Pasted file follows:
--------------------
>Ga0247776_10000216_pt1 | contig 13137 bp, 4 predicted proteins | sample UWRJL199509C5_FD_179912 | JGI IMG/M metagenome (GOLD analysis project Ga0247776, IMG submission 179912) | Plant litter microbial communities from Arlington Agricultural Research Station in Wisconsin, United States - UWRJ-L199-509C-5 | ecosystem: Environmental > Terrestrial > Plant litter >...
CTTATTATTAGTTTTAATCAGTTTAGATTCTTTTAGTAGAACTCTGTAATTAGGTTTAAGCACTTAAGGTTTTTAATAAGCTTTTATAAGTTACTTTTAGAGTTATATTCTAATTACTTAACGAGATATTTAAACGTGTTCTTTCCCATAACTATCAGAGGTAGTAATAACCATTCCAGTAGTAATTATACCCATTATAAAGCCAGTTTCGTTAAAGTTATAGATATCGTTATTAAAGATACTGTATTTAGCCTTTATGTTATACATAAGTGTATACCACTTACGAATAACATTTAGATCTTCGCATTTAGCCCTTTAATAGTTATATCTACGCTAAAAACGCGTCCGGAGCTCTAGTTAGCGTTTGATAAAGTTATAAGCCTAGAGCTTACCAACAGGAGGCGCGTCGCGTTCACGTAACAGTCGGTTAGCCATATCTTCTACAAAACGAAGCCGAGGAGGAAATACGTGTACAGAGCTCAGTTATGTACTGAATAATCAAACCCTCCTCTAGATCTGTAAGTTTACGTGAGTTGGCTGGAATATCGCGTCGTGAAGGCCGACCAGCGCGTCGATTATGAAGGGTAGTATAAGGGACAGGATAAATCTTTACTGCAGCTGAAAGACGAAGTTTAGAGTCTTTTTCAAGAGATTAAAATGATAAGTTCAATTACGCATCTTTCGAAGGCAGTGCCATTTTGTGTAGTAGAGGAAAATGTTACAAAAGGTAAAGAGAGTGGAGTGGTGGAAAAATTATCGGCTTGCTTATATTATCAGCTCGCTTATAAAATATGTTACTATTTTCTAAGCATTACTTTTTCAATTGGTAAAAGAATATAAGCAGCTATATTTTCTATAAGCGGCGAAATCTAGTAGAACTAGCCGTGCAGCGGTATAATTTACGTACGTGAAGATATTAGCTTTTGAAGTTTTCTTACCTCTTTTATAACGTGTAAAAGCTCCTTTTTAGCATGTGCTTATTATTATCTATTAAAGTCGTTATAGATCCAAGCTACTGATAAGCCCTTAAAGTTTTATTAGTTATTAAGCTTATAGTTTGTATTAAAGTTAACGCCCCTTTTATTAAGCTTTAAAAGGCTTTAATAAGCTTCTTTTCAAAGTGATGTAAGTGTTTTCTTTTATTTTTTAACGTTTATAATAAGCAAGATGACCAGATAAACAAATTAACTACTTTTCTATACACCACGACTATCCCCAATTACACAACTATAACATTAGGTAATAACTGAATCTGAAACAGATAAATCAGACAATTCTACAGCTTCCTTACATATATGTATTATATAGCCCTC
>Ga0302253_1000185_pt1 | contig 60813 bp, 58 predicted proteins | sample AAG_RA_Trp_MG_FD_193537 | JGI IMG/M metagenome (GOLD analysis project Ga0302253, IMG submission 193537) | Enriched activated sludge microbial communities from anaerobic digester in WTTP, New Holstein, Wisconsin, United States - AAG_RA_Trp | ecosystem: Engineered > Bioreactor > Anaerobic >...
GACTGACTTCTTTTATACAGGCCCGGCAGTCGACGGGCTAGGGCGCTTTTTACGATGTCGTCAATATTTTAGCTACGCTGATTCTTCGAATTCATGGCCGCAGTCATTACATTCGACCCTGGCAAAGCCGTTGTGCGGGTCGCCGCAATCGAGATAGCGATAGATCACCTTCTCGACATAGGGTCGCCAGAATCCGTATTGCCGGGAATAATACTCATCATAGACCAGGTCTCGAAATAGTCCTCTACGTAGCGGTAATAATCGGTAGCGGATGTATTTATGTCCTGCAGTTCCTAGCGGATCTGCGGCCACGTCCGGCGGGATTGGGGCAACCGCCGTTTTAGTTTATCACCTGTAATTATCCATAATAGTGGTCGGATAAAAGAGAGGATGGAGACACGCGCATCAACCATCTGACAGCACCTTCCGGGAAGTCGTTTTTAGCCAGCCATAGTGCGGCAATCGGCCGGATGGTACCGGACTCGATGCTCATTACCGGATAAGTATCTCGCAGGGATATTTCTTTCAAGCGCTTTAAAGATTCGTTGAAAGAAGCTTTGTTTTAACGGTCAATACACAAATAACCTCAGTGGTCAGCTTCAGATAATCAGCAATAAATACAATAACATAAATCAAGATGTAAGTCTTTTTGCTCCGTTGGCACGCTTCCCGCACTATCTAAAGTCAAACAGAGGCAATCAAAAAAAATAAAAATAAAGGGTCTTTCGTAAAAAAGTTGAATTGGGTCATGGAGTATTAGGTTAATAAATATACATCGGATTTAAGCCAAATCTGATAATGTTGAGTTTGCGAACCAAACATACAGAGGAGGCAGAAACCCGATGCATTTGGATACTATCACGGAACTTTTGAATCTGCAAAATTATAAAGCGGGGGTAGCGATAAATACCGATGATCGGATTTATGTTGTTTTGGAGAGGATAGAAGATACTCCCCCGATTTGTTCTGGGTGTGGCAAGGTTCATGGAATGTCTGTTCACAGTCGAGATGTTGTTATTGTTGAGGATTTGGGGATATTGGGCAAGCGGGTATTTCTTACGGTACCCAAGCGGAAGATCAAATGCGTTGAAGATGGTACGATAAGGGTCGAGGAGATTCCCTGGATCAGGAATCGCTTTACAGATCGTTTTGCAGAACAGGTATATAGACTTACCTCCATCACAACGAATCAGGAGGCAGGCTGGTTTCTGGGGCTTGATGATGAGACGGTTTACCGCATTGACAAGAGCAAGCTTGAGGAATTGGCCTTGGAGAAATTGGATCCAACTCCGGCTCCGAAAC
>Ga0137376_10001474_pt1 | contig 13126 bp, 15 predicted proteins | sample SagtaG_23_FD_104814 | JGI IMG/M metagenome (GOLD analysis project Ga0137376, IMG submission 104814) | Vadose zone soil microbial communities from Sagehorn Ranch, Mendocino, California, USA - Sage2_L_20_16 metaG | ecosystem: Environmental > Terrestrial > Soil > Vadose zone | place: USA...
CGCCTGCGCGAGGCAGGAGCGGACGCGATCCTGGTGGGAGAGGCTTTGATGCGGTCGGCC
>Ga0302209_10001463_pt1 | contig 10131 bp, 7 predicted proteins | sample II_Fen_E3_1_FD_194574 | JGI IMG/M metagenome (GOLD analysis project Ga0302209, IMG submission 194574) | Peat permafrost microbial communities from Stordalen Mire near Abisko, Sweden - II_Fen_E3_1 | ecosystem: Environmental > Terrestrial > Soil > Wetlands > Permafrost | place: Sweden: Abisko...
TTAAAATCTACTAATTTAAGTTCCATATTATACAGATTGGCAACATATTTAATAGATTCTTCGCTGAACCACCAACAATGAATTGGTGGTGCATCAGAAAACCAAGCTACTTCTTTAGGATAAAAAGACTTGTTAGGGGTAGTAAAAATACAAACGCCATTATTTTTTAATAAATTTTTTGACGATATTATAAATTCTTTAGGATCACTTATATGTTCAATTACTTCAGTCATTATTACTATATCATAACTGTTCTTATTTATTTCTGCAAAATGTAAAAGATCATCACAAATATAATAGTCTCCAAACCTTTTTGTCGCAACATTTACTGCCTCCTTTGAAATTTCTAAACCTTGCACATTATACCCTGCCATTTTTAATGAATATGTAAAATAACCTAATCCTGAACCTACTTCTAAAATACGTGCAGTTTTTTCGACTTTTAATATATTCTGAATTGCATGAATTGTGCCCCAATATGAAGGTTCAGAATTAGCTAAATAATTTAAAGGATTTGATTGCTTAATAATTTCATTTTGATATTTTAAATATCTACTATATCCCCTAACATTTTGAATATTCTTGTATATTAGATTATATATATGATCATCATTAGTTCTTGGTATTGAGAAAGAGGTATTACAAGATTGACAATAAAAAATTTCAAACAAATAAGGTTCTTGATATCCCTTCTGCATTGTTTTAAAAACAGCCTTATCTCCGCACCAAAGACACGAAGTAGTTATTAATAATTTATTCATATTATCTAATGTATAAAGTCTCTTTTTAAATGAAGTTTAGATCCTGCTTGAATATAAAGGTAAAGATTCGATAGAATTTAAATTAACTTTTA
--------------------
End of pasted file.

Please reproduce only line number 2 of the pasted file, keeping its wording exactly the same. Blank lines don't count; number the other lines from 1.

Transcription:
CTTATTATTAGTTTTAATCAGTTTAGATTCTTTTAGTAGAACTCTGTAATTAGGTTTAAGCACTTAAGGTTTTTAATAAGCTTTTATAAGTTACTTTTAGAGTTATATTCTAATTACTTAACGAGATATTTAAACGTGTTCTTTCCCATAACTATCAGAGGTAGTAATAACCATTCCAGTAGTAATTATACCCATTATAAAGCCAGTTTCGTTAAAGTTATAGATATCGTTATTAAAGATACTGTATTTAGCCTTTATGTTATACATAAGTGTATACCACTTACGAATAACATTTAGATCTTCGCATTTAGCCCTTTAATAGTTATATCTACGCTAAAAACGCGTCCGGAGCTCTAGTTAGCGTTTGATAAAGTTATAAGCCTAGAGCTTACCAACAGGAGGCGCGTCGCGTTCACGTAACAGTCGGTTAGCCATATCTTCTACAAAACGAAGCCGAGGAGGAAATACGTGTACAGAGCTCAGTTATGTACTGAATAATCAAACCCTCCTCTAGATCTGTAAGTTTACGTGAGTTGGCTGGAATATCGCGTCGTGAAGGCCGACCAGCGCGTCGATTATGAAGGGTAGTATAAGGGACAGGATAAATCTTTACTGCAGCTGAAAGACGAAGTTTAGAGTCTTTTTCAAGAGATTAAAATGATAAGTTCAATTACGCATCTTTCGAAGGCAGTGCCATTTTGTGTAGTAGAGGAAAATGTTACAAAAGGTAAAGAGAGTGGAGTGGTGGAAAAATTATCGGCTTGCTTATATTATCAGCTCGCTTATAAAATATGTTACTATTTTCTAAGCATTACTTTTTCAATTGGTAAAAGAATATAAGCAGCTATATTTTCTATAAGCGGCGAAATCTAGTAGAACTAGCCGTGCAGCGGTATAATTTACGTACGTGAAGATATTAGCTTTTGAAGTTTTCTTACCTCTTTTATAACGTGTAAAAGCTCCTTTTTAGCATGTGCTTATTATTATCTATTAAAGTCGTTATAGATCCAAGCTACTGATAAGCCCTTAAAGTTTTATTAGTTATTAAGCTTATAGTTTGTATTAAAGTTAACGCCCCTTTTATTAAGCTTTAAAAGGCTTTAATAAGCTTCTTTTCAAAGTGATGTAAGTGTTTTCTTTTATTTTTTAACGTTTATAATAAGCAAGATGACCAGATAAACAAATTAACTACTTTTCTATACACCACGACTATCCCCAATTACACAACTATAACATTAGGTAATAACTGAATCTGAAACAGATAAATCAGACAATTCTACAGCTTCCTTACATATATGTATTATATAGCCCTC